The lovely people at RiskAnalytics provide lists of domains known to serve malware at http://www.malwaredomains.com/. It makes these available in several formats including DNS zone files. They don’t even charge for the service which is, frankly, awesome!
Many people configure their DNS servers so that they spoof the zone for each domain such that traffic is redirected to
127.0.0.1 (i.e. your own machine). This effectively stops hosts on that network from connecting to those zones and downloading unpleasant stuff. However, if you’re running a local webserver, say for development purposes, things can get confusing very quickly!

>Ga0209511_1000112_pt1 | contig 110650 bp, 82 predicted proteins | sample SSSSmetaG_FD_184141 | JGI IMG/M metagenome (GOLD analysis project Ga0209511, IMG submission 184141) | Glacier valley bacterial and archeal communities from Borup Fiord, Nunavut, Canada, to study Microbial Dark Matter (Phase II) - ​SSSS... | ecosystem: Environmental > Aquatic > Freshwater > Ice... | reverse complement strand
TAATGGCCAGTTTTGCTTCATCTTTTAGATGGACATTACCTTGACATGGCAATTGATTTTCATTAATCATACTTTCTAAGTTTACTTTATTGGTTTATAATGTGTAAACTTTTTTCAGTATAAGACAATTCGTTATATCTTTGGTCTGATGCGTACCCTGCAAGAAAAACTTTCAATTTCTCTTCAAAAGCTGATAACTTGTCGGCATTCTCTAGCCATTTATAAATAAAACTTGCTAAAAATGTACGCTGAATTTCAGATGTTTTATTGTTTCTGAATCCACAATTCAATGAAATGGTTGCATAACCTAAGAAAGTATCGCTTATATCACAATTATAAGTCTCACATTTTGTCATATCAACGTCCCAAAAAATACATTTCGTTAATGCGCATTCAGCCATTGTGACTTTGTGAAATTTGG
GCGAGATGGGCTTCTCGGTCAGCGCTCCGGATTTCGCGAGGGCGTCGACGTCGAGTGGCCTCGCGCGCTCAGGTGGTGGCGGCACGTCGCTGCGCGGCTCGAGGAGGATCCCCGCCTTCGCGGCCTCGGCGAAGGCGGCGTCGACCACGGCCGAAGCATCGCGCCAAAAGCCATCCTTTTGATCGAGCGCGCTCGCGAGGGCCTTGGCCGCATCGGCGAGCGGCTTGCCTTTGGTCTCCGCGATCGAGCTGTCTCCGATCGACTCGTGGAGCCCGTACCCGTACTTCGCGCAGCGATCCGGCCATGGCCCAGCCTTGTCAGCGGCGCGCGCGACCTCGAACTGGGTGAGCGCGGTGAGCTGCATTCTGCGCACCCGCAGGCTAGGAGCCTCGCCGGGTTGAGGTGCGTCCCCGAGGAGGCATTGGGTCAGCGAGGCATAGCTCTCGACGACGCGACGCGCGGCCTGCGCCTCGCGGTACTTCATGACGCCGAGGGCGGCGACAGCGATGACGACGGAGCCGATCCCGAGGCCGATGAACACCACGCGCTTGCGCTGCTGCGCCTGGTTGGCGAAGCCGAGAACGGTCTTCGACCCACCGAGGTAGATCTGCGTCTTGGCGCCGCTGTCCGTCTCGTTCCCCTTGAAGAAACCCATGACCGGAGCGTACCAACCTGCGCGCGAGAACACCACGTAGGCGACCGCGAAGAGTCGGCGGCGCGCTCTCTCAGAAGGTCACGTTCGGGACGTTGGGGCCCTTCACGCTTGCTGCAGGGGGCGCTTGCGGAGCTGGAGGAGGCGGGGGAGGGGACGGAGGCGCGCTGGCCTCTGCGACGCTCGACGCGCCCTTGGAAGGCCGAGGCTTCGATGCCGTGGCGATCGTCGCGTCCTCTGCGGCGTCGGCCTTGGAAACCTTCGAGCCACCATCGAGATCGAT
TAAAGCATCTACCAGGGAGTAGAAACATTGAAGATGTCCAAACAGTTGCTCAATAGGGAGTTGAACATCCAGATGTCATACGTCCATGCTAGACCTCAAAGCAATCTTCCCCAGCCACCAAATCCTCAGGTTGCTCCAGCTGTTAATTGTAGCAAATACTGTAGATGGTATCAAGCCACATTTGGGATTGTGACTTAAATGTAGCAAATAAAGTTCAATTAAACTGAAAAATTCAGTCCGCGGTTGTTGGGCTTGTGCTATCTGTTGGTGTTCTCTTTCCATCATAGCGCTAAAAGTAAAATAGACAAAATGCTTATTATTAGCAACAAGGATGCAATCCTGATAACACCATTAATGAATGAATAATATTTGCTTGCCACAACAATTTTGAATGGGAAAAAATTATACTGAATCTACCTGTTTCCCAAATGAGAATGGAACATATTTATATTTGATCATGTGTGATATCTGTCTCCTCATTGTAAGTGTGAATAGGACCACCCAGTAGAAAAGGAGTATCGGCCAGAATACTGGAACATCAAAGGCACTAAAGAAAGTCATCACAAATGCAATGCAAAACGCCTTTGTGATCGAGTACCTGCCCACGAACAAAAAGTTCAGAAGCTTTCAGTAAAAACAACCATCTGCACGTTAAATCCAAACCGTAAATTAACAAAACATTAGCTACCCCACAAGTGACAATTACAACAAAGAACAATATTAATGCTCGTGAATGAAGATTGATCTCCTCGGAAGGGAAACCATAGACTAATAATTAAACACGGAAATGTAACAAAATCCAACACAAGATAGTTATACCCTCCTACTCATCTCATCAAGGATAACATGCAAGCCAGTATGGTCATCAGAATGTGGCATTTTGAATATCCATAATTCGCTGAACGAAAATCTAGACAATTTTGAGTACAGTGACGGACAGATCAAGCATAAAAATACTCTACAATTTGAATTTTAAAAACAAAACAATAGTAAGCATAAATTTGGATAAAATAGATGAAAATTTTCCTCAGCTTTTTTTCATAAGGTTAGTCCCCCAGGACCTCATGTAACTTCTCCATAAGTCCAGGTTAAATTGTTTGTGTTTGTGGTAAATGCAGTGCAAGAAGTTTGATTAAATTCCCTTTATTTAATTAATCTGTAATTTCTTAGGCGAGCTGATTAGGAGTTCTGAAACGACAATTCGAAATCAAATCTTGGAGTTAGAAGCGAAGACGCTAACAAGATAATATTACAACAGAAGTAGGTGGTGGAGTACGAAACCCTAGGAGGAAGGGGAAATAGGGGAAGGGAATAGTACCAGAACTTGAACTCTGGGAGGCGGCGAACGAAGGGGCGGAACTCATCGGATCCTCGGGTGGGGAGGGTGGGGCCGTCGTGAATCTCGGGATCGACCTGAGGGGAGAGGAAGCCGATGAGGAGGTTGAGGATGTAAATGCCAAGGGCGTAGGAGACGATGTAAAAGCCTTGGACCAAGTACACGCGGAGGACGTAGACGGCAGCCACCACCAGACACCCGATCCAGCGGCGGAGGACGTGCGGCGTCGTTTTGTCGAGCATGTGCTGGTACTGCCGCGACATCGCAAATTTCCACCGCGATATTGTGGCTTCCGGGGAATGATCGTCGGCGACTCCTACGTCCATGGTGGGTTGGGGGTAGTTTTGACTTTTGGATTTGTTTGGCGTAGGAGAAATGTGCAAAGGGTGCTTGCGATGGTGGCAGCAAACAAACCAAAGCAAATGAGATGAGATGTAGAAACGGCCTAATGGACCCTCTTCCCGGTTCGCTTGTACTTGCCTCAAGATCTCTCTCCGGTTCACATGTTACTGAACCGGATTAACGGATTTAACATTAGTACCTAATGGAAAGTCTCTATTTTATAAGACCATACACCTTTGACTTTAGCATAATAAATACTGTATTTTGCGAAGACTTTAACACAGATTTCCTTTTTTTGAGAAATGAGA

An alternative is using a DNS Response Policy Zone. This requires BIND version 9.8 or greater (or another DNS server that supports RPZ). RPZs are much more flexible than the approach above because they give us finer control over what we want the DNS server to tell the client. I have taken the approach that returning
NXDOMAIN is the cleanest way of blocking traffic to these domains because a web browser will immediately give up on receiving that response. There’s no need to worry that a local webserver might interfere with domain blocking.